You will frequently need to make decisions based on external conditions. For example, if the temperature is above 150° F turn the fan on, otherwise turn the fan off. You could write this as:

if( temp > 150 )
    turnFan(ON);
else
    turnFan(OFF);

Or, you could use the C conditional operator ?: as below:

temp > 150 ? turnFan(ON) : turnFan(OFF);

The operation has the form expresson1 ? expression2 : expression3, and follows the rule that if expression1 is true (non-zero value), then use expression2, otherwise use expression3. This operator seems a little gee-wiz-impress-your-friends and not as clear as the if-else expression, but you’ll see this a lot so get used to it.

Precedence and Order of Evaluation
When a statement has a sequence of operators such as:

x = 50 + 10 / 2 – 20 * 4;

the compiler follows an order of calculation based on operator precedence. But what the compiler does may not be what you intended. Calculate the value of x. Did you get 40? If you performed the calculations sequentially beginning at the left, you get:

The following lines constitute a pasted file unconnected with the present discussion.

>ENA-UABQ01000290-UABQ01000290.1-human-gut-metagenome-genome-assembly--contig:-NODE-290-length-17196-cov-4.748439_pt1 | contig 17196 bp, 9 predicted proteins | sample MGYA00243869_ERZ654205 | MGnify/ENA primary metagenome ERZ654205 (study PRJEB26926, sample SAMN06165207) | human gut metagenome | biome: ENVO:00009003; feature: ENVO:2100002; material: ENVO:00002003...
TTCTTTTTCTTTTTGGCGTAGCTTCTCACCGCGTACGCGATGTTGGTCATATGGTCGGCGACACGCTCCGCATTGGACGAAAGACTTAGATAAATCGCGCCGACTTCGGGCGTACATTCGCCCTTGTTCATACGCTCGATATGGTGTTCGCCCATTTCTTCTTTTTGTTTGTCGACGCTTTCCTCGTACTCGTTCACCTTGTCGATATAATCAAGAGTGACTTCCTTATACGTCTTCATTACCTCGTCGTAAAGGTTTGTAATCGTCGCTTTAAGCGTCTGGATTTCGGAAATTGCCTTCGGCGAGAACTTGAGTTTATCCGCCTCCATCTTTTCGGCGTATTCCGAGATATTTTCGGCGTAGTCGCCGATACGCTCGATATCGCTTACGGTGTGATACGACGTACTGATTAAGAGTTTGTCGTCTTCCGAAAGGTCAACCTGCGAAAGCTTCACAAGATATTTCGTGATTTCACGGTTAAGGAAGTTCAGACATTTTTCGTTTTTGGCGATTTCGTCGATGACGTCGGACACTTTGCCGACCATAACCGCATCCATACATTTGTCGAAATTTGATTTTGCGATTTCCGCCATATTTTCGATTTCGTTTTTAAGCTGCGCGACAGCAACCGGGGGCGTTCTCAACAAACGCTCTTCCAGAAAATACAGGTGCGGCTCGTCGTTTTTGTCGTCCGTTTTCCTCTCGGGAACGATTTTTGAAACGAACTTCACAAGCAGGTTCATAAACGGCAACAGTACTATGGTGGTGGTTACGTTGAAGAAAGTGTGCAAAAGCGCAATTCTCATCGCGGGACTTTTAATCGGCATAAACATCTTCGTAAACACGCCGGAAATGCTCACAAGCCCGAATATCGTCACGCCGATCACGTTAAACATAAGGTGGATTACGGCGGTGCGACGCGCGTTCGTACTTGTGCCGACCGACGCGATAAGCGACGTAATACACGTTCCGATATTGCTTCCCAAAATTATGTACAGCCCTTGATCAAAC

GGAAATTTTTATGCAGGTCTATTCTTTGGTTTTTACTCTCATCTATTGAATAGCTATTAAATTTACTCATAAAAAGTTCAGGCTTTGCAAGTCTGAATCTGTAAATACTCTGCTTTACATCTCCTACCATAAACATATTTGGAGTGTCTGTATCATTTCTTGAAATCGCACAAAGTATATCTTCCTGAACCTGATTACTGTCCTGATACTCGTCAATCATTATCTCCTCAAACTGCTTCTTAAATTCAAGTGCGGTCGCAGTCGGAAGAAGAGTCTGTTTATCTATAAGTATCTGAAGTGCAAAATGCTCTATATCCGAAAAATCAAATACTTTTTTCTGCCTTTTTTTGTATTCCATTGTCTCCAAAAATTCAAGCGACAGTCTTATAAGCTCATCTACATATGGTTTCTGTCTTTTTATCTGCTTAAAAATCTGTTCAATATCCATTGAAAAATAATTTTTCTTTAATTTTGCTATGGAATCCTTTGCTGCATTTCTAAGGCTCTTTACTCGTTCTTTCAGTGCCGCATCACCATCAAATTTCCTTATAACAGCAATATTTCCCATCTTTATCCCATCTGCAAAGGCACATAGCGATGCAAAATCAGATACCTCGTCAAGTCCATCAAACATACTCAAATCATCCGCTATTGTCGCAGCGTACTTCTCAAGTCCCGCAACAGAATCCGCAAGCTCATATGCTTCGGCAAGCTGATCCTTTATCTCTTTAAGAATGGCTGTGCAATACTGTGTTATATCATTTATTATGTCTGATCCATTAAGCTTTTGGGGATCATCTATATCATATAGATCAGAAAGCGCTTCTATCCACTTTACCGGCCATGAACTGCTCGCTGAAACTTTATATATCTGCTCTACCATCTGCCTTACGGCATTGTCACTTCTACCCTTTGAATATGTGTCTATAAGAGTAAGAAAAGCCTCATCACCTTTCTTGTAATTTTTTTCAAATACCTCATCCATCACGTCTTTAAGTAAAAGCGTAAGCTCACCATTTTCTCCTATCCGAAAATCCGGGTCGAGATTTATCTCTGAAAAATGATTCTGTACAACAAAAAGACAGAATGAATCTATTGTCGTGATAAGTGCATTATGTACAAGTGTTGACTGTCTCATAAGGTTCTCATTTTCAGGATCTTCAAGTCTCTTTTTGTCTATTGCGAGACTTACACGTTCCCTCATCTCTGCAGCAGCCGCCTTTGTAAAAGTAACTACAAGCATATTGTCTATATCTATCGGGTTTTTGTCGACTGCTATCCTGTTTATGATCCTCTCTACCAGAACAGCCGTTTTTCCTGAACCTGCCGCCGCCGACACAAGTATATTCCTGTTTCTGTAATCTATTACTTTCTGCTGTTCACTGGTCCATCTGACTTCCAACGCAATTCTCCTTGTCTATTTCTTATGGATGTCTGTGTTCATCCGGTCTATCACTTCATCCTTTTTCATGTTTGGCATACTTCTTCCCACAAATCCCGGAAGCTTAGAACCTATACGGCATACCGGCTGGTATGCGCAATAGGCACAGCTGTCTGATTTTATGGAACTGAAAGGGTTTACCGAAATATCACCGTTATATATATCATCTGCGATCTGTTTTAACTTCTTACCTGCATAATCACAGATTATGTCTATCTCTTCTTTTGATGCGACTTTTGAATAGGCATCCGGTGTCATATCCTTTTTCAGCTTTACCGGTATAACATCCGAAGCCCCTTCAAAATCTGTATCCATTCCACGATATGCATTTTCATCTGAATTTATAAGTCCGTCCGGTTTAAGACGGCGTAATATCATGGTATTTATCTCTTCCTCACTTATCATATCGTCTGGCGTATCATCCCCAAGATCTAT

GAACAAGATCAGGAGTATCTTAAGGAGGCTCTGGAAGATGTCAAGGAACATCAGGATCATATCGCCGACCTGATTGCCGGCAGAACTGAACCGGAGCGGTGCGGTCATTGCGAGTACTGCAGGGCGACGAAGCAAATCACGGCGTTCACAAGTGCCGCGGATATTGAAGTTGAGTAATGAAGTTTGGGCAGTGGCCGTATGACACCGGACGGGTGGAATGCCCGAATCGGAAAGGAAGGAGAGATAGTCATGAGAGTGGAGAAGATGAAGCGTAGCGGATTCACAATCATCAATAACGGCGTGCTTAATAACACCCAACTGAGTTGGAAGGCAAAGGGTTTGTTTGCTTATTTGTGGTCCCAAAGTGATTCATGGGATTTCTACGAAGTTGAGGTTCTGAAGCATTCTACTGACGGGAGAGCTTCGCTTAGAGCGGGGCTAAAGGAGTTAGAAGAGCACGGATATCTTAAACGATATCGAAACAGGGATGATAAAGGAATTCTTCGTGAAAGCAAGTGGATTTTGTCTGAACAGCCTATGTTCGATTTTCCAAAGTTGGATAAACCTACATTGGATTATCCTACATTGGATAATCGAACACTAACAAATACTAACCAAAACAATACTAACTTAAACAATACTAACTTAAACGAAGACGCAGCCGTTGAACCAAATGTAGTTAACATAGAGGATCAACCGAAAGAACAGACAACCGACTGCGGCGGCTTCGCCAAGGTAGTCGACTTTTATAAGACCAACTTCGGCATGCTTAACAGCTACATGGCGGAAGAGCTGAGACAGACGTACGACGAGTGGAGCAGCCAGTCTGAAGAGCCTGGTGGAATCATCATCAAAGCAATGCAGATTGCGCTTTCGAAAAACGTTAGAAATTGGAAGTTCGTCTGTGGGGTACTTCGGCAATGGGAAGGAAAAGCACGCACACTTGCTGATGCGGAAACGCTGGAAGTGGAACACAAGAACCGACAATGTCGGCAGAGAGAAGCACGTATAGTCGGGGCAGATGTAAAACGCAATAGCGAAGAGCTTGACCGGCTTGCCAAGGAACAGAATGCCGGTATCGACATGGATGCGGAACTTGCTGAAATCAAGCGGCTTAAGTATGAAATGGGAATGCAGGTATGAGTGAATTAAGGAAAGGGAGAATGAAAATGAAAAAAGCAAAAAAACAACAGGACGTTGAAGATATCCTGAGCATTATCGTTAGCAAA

x = 50 + 10 / 2 – 20 * 4
x = 60 / 2 – 20 * 4
x = 30 – 20 * 4
x = 10 * 4
x = 40

So the answer is 40, right? Wrong, according to C, it is –25. The compiler does the division and multiplication first, then the addition and subtraction:

x = 50 + 10 / 2 – 20 * 4
x = 50 + 10 / 2 – 80
x = 50 + 5 – 80
x = 55 – 80
x = -25

Some C gurus will memorize the precedence and associativity table and actually write statements like x = 50 + 10 / 2 – 20 * 4. Such clever programmers are dangerous and should be avoided when possible. The Germans have a word for clever: kluge. And in programming, ‘kluge’ is a well-deserved insult.

Don’t be clever, be clear. Clever programming is difficult to read and understand. If the clever programmer gets run over by a truck (hopefully), his code will be inherited by some poor guy who will have to figure things out. DO NOT memorize the Table of Operator Precedence and Associativity in C (which I refuse to even show). DO use ’(‘ and ‘)’ to make your program clear!

Which is clearer:

x = 50 + 10 / 2 – 20 * 4;
or:

x = 50 + (10 / 2) – (20 * 4);

The second adds nothing for the compiler, but tells the reader what you intended. What if you really meant to have the operations performed in the order listed? Then you would write:

x = ((((50 + 10) / 2) – 20) * 4);

which would make x = 40. The parentheses can get mighty confusing, but not nearly as confusing as their absence.

Getting Started with C Libraries

Libraries: avr-libc library